Calm returned to northern Sinai last week after gun battles between Egyptian security forces and fundamentalist groups continued for over one month.
The calm follows the arrest of several individuals last month for suspected involvement in recent violent acts in northern Sinai, including the attack on the El-Arish police station and the region's gas pipelines.
Experts and Islamist groups leaders told Al-Shorfa that Egyptian officials need to formulate a comprehensive plan for development and cultural advancement in northern Sinai to eliminate extremist ideology because a security solution by itself will not be enough.
In August, the ruling Supreme Council of the Armed Forces began preparing an urgent development plan that would be implemented in conjunction with a security plan, and that seeks to improve the Sinai Peninsula which includes North and South Sinai provinces. Officials want to eliminate the main causes that led to the emergence of takfiri groups, including poverty and unemployment.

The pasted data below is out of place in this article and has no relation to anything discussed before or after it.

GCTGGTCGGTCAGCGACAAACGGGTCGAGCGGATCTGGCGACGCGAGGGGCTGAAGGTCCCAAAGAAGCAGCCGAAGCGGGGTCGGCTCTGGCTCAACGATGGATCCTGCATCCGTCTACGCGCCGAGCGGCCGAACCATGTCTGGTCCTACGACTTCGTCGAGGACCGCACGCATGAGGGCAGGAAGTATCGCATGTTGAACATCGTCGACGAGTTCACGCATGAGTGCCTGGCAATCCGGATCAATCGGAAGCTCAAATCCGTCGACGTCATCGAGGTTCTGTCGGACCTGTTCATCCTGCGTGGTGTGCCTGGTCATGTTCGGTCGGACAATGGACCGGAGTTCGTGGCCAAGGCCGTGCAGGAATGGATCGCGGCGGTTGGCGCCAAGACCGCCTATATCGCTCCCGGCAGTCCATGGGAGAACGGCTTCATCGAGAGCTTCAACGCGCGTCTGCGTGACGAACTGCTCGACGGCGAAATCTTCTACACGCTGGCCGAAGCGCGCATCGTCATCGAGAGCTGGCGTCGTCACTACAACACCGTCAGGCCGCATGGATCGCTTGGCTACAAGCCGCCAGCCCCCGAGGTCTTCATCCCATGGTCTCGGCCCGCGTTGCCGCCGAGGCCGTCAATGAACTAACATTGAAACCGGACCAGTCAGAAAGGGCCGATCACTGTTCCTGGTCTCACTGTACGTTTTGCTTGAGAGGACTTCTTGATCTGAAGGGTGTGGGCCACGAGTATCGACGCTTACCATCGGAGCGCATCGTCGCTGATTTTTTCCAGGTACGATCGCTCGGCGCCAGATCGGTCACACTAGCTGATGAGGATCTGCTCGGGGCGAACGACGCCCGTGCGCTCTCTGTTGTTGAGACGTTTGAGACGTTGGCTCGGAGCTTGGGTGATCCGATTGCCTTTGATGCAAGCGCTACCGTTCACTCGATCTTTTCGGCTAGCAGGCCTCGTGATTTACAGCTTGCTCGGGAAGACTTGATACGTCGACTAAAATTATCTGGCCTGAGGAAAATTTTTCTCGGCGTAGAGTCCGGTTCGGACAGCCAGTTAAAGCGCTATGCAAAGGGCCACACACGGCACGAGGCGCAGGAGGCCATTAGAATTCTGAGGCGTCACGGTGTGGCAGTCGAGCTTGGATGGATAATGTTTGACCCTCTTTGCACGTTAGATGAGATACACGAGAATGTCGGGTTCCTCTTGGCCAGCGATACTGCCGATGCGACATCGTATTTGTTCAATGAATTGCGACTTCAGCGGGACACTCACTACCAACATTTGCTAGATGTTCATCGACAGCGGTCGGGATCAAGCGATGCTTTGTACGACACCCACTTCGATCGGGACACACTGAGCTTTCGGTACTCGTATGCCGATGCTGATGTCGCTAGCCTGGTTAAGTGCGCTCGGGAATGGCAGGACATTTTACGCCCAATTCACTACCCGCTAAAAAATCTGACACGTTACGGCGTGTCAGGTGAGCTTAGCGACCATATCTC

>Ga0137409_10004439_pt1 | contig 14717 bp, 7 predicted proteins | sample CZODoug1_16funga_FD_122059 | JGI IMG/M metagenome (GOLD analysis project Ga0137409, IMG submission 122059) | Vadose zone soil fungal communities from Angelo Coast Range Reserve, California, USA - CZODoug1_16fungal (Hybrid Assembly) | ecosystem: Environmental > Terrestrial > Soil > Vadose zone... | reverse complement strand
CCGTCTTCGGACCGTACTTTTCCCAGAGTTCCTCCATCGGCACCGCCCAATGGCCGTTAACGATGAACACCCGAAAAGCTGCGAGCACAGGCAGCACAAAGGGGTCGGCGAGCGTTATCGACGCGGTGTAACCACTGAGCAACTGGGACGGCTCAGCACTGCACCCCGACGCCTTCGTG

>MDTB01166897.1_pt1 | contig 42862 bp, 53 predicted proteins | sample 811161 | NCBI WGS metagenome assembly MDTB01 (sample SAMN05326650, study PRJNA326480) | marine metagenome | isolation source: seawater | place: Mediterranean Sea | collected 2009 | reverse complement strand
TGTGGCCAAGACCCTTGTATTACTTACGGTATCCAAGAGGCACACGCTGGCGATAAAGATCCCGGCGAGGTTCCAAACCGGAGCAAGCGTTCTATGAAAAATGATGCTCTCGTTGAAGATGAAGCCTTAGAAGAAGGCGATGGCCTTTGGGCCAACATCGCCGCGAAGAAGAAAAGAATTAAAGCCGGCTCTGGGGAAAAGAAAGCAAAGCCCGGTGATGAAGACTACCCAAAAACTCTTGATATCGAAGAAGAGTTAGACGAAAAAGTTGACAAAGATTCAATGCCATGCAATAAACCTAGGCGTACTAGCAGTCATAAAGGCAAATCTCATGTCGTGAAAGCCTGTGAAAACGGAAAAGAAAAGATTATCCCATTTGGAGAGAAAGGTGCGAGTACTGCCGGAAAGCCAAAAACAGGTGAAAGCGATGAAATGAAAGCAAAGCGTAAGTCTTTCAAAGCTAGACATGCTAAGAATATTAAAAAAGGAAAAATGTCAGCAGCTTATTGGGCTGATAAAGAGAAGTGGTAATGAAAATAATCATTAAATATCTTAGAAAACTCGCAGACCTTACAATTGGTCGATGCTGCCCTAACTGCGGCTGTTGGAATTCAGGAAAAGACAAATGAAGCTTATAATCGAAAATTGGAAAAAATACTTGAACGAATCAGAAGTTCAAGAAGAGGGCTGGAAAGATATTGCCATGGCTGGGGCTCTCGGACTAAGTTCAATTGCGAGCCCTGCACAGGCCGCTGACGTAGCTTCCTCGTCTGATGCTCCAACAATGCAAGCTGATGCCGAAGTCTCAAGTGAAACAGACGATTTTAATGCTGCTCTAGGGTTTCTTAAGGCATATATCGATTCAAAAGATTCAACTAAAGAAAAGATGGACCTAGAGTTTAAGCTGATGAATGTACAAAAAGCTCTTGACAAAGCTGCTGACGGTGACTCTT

The proposal includes the establishment of a High Commission for the Development of Sinai that would be affiliated with the Council of Ministers. The commission would be responsible for implementing the development plan. Egyptian Defence Ministry committees met with several local leaders and tribal elders in Sinai to obtain suggestions and discuss their vision for Sinai's future.
The plan also calls for the establishment of a third province called Central Sinai, which is now a destitute region, and establishment of the public University of Sinai.